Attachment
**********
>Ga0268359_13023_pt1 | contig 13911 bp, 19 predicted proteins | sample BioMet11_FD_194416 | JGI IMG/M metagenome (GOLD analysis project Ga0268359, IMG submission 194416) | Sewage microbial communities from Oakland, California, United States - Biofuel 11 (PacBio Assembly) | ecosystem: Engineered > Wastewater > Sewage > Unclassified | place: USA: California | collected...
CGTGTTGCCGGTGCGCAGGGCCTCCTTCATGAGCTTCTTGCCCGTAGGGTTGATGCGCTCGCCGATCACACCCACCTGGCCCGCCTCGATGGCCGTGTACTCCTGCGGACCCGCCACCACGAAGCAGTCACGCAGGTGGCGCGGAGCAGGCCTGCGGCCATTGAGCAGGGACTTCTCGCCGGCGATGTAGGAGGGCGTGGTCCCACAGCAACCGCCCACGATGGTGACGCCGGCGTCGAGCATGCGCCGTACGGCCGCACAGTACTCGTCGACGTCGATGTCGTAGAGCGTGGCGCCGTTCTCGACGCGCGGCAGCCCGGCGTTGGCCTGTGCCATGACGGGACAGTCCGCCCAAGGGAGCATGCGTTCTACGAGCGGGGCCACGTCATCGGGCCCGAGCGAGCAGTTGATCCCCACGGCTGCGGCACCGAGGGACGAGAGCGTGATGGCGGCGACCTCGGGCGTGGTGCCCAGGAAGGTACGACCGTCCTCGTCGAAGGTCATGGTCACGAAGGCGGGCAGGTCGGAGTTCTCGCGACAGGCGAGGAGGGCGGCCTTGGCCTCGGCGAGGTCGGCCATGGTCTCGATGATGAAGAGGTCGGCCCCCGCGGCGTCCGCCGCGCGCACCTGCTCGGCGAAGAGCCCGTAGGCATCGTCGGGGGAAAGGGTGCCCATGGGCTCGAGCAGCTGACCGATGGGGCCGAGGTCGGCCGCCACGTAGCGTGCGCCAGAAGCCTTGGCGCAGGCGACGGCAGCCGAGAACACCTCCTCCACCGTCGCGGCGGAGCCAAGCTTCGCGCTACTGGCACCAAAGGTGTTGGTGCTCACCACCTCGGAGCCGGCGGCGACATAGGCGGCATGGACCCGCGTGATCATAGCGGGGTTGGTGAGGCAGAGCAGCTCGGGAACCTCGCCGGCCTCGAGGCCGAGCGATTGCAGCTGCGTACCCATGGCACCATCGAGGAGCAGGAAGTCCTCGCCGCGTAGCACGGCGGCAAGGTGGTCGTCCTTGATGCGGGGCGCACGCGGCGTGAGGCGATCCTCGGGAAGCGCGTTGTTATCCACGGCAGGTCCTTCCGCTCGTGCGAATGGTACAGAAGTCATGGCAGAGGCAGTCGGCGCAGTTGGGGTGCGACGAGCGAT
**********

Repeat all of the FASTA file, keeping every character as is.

>Ga0268359_13023_pt1 | contig 13911 bp, 19 predicted proteins | sample BioMet11_FD_194416 | JGI IMG/M metagenome (GOLD analysis project Ga0268359, IMG submission 194416) | Sewage microbial communities from Oakland, California, United States - Biofuel 11 (PacBio Assembly) | ecosystem: Engineered > Wastewater > Sewage > Unclassified | place: USA: California | collected...
CGTGTTGCCGGTGCGCAGGGCCTCCTTCATGAGCTTCTTGCCCGTAGGGTTGATGCGCTCGCCGATCACACCCACCTGGCCCGCCTCGATGGCCGTGTACTCCTGCGGACCCGCCACCACGAAGCAGTCACGCAGGTGGCGCGGAGCAGGCCTGCGGCCATTGAGCAGGGACTTCTCGCCGGCGATGTAGGAGGGCGTGGTCCCACAGCAACCGCCCACGATGGTGACGCCGGCGTCGAGCATGCGCCGTACGGCCGCACAGTACTCGTCGACGTCGATGTCGTAGAGCGTGGCGCCGTTCTCGACGCGCGGCAGCCCGGCGTTGGCCTGTGCCATGACGGGACAGTCCGCCCAAGGGAGCATGCGTTCTACGAGCGGGGCCACGTCATCGGGCCCGAGCGAGCAGTTGATCCCCACGGCTGCGGCACCGAGGGACGAGAGCGTGATGGCGGCGACCTCGGGCGTGGTGCCCAGGAAGGTACGACCGTCCTCGTCGAAGGTCATGGTCACGAAGGCGGGCAGGTCGGAGTTCTCGCGACAGGCGAGGAGGGCGGCCTTGGCCTCGGCGAGGTCGGCCATGGTCTCGATGATGAAGAGGTCGGCCCCCGCGGCGTCCGCCGCGCGCACCTGCTCGGCGAAGAGCCCGTAGGCATCGTCGGGGGAAAGGGTGCCCATGGGCTCGAGCAGCTGACCGATGGGGCCGAGGTCGGCCGCCACGTAGCGTGCGCCAGAAGCCTTGGCGCAGGCGACGGCAGCCGAGAACACCTCCTCCACCGTCGCGGCGGAGCCAAGCTTCGCGCTACTGGCACCAAAGGTGTTGGTGCTCACCACCTCGGAGCCGGCGGCGACATAGGCGGCATGGACCCGCGTGATCATAGCGGGGTTGGTGAGGCAGAGCAGCTCGGGAACCTCGCCGGCCTCGAGGCCGAGCGATTGCAGCTGCGTACCCATGGCACCATCGAGGAGCAGGAAGTCCTCGCCGCGTAGCACGGCGGCAAGGTGGTCGTCCTTGATGCGGGGCGCACGCGGCGTGAGGCGATCCTCGGGAAGCGCGTTGTTATCCACGGCAGGTCCTTCCGCTCGTGCGAATGGTACAGAAGTCATGGCAGAGGCAGTCGGCGCAGTTGGGGTGCGACGAGCGAT